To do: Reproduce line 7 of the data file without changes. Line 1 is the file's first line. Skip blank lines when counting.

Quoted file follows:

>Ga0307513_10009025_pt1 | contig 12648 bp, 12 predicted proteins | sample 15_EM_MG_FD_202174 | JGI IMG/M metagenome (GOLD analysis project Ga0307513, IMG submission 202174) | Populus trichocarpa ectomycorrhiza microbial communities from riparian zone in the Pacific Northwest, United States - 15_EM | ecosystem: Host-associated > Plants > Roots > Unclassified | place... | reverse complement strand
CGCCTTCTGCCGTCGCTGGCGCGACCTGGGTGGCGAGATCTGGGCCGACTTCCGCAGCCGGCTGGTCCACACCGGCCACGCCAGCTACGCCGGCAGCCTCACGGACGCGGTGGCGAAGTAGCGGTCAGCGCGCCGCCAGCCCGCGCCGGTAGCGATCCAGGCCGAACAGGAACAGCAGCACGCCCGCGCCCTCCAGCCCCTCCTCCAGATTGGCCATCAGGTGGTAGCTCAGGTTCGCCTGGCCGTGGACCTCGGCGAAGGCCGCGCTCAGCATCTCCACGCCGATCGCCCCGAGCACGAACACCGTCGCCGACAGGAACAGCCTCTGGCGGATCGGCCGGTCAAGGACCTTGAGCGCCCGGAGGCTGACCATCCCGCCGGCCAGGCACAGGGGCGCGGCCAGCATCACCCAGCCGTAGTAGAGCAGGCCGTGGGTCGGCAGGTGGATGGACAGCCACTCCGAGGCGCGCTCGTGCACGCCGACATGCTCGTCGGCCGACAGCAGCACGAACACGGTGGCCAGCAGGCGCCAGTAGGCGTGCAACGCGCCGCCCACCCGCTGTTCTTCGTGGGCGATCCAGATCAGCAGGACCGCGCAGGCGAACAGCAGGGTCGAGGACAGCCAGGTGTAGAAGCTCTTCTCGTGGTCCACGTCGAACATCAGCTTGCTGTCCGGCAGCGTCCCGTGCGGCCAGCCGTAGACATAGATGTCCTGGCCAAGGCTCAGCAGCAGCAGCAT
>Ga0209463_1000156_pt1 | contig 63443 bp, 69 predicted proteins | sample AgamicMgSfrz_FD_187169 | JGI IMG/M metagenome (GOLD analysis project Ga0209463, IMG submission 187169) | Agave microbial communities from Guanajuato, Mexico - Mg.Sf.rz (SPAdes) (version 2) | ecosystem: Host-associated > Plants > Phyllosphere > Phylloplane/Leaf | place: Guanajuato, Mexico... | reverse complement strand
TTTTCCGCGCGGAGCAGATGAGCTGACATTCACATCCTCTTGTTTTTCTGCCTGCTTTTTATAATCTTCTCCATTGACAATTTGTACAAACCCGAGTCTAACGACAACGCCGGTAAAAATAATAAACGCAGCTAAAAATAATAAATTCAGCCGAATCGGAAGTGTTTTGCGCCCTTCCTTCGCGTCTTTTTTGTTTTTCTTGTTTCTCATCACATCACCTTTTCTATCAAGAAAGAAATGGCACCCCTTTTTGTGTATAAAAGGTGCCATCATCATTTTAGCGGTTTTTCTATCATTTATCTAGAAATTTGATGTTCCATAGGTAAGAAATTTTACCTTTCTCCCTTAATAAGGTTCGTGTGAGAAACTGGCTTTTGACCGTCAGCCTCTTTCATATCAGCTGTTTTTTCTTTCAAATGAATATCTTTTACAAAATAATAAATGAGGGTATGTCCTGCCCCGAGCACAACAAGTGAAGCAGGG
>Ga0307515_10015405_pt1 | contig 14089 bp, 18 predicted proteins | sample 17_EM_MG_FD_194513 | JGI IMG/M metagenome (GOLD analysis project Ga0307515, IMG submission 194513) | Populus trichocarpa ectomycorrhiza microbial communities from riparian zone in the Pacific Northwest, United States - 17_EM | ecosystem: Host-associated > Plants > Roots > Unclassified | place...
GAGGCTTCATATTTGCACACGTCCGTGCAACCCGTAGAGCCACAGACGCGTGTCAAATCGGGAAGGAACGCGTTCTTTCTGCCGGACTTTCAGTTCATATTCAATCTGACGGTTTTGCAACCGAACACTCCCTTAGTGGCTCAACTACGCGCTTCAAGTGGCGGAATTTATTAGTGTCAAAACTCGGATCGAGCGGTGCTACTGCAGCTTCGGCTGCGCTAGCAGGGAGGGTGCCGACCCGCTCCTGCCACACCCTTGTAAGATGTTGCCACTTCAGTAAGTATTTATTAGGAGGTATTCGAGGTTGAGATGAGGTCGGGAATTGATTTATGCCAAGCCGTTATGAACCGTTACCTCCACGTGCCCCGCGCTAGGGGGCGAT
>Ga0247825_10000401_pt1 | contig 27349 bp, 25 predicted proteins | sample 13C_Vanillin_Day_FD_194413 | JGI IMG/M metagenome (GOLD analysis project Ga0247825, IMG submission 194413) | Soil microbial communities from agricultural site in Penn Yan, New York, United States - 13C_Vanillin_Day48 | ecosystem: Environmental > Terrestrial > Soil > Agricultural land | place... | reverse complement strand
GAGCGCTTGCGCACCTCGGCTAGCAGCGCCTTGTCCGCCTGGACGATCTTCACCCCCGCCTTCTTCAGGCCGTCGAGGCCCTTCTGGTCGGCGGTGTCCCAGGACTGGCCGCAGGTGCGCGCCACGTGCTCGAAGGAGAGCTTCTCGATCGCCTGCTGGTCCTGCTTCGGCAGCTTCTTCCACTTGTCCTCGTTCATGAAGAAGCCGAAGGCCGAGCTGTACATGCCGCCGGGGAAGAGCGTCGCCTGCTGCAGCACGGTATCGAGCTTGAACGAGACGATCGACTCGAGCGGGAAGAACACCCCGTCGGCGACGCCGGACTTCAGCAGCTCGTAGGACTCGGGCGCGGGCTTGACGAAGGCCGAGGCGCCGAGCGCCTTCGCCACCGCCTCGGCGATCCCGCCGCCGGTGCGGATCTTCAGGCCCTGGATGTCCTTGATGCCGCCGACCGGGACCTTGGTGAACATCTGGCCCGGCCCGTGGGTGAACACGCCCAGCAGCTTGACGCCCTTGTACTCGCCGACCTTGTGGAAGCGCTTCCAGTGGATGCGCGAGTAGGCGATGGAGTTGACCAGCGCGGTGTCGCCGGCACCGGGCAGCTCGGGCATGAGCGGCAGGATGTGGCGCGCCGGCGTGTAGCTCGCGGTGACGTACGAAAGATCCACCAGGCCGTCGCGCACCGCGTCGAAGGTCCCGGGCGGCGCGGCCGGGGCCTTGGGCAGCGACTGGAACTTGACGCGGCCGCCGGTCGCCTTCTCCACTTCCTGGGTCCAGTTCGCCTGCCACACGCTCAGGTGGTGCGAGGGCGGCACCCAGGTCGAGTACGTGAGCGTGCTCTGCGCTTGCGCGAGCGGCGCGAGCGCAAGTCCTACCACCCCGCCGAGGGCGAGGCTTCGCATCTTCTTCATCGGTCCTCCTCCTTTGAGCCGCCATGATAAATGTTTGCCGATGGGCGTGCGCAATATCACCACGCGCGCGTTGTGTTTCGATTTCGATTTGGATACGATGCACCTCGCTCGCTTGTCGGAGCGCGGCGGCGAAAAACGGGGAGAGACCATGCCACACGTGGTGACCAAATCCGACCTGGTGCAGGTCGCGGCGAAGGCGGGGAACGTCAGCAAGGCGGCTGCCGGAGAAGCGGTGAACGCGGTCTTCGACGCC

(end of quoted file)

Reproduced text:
>Ga0247825_10000401_pt1 | contig 27349 bp, 25 predicted proteins | sample 13C_Vanillin_Day_FD_194413 | JGI IMG/M metagenome (GOLD analysis project Ga0247825, IMG submission 194413) | Soil microbial communities from agricultural site in Penn Yan, New York, United States - 13C_Vanillin_Day48 | ecosystem: Environmental > Terrestrial > Soil > Agricultural land | place... | reverse complement strand